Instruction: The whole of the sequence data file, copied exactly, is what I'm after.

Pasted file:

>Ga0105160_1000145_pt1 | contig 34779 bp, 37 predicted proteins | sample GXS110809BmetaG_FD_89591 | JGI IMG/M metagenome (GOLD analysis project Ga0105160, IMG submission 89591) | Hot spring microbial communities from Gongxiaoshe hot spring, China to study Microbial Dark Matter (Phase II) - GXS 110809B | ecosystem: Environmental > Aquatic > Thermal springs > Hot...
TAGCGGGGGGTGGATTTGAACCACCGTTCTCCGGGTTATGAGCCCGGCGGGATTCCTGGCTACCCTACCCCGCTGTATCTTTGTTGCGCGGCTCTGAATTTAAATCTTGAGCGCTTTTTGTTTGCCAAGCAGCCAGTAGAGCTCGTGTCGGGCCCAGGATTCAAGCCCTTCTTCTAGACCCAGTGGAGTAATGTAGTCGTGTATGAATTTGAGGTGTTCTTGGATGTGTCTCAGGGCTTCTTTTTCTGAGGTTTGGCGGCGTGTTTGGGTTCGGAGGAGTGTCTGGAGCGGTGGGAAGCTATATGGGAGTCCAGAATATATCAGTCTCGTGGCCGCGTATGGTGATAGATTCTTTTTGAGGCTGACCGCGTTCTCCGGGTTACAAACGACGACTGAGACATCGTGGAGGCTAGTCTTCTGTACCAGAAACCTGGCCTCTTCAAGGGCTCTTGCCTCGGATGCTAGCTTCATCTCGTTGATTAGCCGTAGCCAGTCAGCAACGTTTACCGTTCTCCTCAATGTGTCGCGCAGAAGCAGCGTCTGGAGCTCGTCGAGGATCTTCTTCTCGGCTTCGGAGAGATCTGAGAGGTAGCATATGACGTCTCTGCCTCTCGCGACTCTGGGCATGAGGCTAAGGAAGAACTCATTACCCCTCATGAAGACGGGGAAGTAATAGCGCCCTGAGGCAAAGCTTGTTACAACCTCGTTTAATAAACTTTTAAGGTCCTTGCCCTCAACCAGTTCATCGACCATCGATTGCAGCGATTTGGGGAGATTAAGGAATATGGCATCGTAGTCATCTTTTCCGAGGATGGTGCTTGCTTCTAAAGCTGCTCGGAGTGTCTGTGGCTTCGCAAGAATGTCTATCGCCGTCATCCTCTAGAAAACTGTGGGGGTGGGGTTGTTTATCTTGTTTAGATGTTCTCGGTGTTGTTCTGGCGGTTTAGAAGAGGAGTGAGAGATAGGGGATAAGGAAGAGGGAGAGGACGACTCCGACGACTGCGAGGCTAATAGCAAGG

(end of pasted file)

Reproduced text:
>Ga0105160_1000145_pt1 | contig 34779 bp, 37 predicted proteins | sample GXS110809BmetaG_FD_89591 | JGI IMG/M metagenome (GOLD analysis project Ga0105160, IMG submission 89591) | Hot spring microbial communities from Gongxiaoshe hot spring, China to study Microbial Dark Matter (Phase II) - GXS 110809B | ecosystem: Environmental > Aquatic > Thermal springs > Hot...
TAGCGGGGGGTGGATTTGAACCACCGTTCTCCGGGTTATGAGCCCGGCGGGATTCCTGGCTACCCTACCCCGCTGTATCTTTGTTGCGCGGCTCTGAATTTAAATCTTGAGCGCTTTTTGTTTGCCAAGCAGCCAGTAGAGCTCGTGTCGGGCCCAGGATTCAAGCCCTTCTTCTAGACCCAGTGGAGTAATGTAGTCGTGTATGAATTTGAGGTGTTCTTGGATGTGTCTCAGGGCTTCTTTTTCTGAGGTTTGGCGGCGTGTTTGGGTTCGGAGGAGTGTCTGGAGCGGTGGGAAGCTATATGGGAGTCCAGAATATATCAGTCTCGTGGCCGCGTATGGTGATAGATTCTTTTTGAGGCTGACCGCGTTCTCCGGGTTACAAACGACGACTGAGACATCGTGGAGGCTAGTCTTCTGTACCAGAAACCTGGCCTCTTCAAGGGCTCTTGCCTCGGATGCTAGCTTCATCTCGTTGATTAGCCGTAGCCAGTCAGCAACGTTTACCGTTCTCCTCAATGTGTCGCGCAGAAGCAGCGTCTGGAGCTCGTCGAGGATCTTCTTCTCGGCTTCGGAGAGATCTGAGAGGTAGCATATGACGTCTCTGCCTCTCGCGACTCTGGGCATGAGGCTAAGGAAGAACTCATTACCCCTCATGAAGACGGGGAAGTAATAGCGCCCTGAGGCAAAGCTTGTTACAACCTCGTTTAATAAACTTTTAAGGTCCTTGCCCTCAACCAGTTCATCGACCATCGATTGCAGCGATTTGGGGAGATTAAGGAATATGGCATCGTAGTCATCTTTTCCGAGGATGGTGCTTGCTTCTAAAGCTGCTCGGAGTGTCTGTGGCTTCGCAAGAATGTCTATCGCCGTCATCCTCTAGAAAACTGTGGGGGTGGGGTTGTTTATCTTGTTTAGATGTTCTCGGTGTTGTTCTGGCGGTTTAGAAGAGGAGTGAGAGATAGGGGATAAGGAAGAGGGAGAGGACGACTCCGACGACTGCGAGGCTAATAGCAAGG